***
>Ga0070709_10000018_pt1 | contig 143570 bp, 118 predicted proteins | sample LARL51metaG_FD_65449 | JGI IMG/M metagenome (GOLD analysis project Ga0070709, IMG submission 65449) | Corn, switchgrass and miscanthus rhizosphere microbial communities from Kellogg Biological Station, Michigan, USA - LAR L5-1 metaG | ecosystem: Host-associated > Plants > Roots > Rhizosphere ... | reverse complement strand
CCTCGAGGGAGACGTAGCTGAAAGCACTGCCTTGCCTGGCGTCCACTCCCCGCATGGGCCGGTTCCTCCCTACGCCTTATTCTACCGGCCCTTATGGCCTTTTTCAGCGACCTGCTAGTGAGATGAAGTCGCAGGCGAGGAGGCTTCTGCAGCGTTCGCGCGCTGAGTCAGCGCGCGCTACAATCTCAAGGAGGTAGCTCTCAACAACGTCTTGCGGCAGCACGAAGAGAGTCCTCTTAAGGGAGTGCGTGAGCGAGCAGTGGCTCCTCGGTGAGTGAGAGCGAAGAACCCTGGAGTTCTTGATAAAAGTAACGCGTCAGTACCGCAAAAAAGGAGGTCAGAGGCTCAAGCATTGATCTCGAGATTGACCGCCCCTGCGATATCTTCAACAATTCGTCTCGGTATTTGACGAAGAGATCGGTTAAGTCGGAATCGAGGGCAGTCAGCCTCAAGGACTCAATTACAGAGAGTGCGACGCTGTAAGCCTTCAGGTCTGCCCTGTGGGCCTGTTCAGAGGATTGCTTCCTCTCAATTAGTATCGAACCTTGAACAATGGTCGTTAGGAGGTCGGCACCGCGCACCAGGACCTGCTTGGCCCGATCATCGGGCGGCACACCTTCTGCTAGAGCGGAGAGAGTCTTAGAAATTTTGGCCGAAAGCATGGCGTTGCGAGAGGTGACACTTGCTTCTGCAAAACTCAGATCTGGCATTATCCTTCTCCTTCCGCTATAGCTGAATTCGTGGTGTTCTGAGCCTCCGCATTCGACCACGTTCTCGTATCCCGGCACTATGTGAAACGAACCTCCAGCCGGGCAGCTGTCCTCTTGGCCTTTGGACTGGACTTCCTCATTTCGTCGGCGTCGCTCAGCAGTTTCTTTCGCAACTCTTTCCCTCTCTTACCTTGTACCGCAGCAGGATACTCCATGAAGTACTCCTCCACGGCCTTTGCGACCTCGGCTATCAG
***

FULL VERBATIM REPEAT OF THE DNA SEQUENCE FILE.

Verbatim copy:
>Ga0070709_10000018_pt1 | contig 143570 bp, 118 predicted proteins | sample LARL51metaG_FD_65449 | JGI IMG/M metagenome (GOLD analysis project Ga0070709, IMG submission 65449) | Corn, switchgrass and miscanthus rhizosphere microbial communities from Kellogg Biological Station, Michigan, USA - LAR L5-1 metaG | ecosystem: Host-associated > Plants > Roots > Rhizosphere ... | reverse complement strand
CCTCGAGGGAGACGTAGCTGAAAGCACTGCCTTGCCTGGCGTCCACTCCCCGCATGGGCCGGTTCCTCCCTACGCCTTATTCTACCGGCCCTTATGGCCTTTTTCAGCGACCTGCTAGTGAGATGAAGTCGCAGGCGAGGAGGCTTCTGCAGCGTTCGCGCGCTGAGTCAGCGCGCGCTACAATCTCAAGGAGGTAGCTCTCAACAACGTCTTGCGGCAGCACGAAGAGAGTCCTCTTAAGGGAGTGCGTGAGCGAGCAGTGGCTCCTCGGTGAGTGAGAGCGAAGAACCCTGGAGTTCTTGATAAAAGTAACGCGTCAGTACCGCAAAAAAGGAGGTCAGAGGCTCAAGCATTGATCTCGAGATTGACCGCCCCTGCGATATCTTCAACAATTCGTCTCGGTATTTGACGAAGAGATCGGTTAAGTCGGAATCGAGGGCAGTCAGCCTCAAGGACTCAATTACAGAGAGTGCGACGCTGTAAGCCTTCAGGTCTGCCCTGTGGGCCTGTTCAGAGGATTGCTTCCTCTCAATTAGTATCGAACCTTGAACAATGGTCGTTAGGAGGTCGGCACCGCGCACCAGGACCTGCTTGGCCCGATCATCGGGCGGCACACCTTCTGCTAGAGCGGAGAGAGTCTTAGAAATTTTGGCCGAAAGCATGGCGTTGCGAGAGGTGACACTTGCTTCTGCAAAACTCAGATCTGGCATTATCCTTCTCCTTCCGCTATAGCTGAATTCGTGGTGTTCTGAGCCTCCGCATTCGACCACGTTCTCGTATCCCGGCACTATGTGAAACGAACCTCCAGCCGGGCAGCTGTCCTCTTGGCCTTTGGACTGGACTTCCTCATTTCGTCGGCGTCGCTCAGCAGTTTCTTTCGCAACTCTTTCCCTCTCTTACCTTGTACCGCAGCAGGATACTCCATGAAGTACTCCTCCACGGCCTTTGCGACCTCGGCTATCAG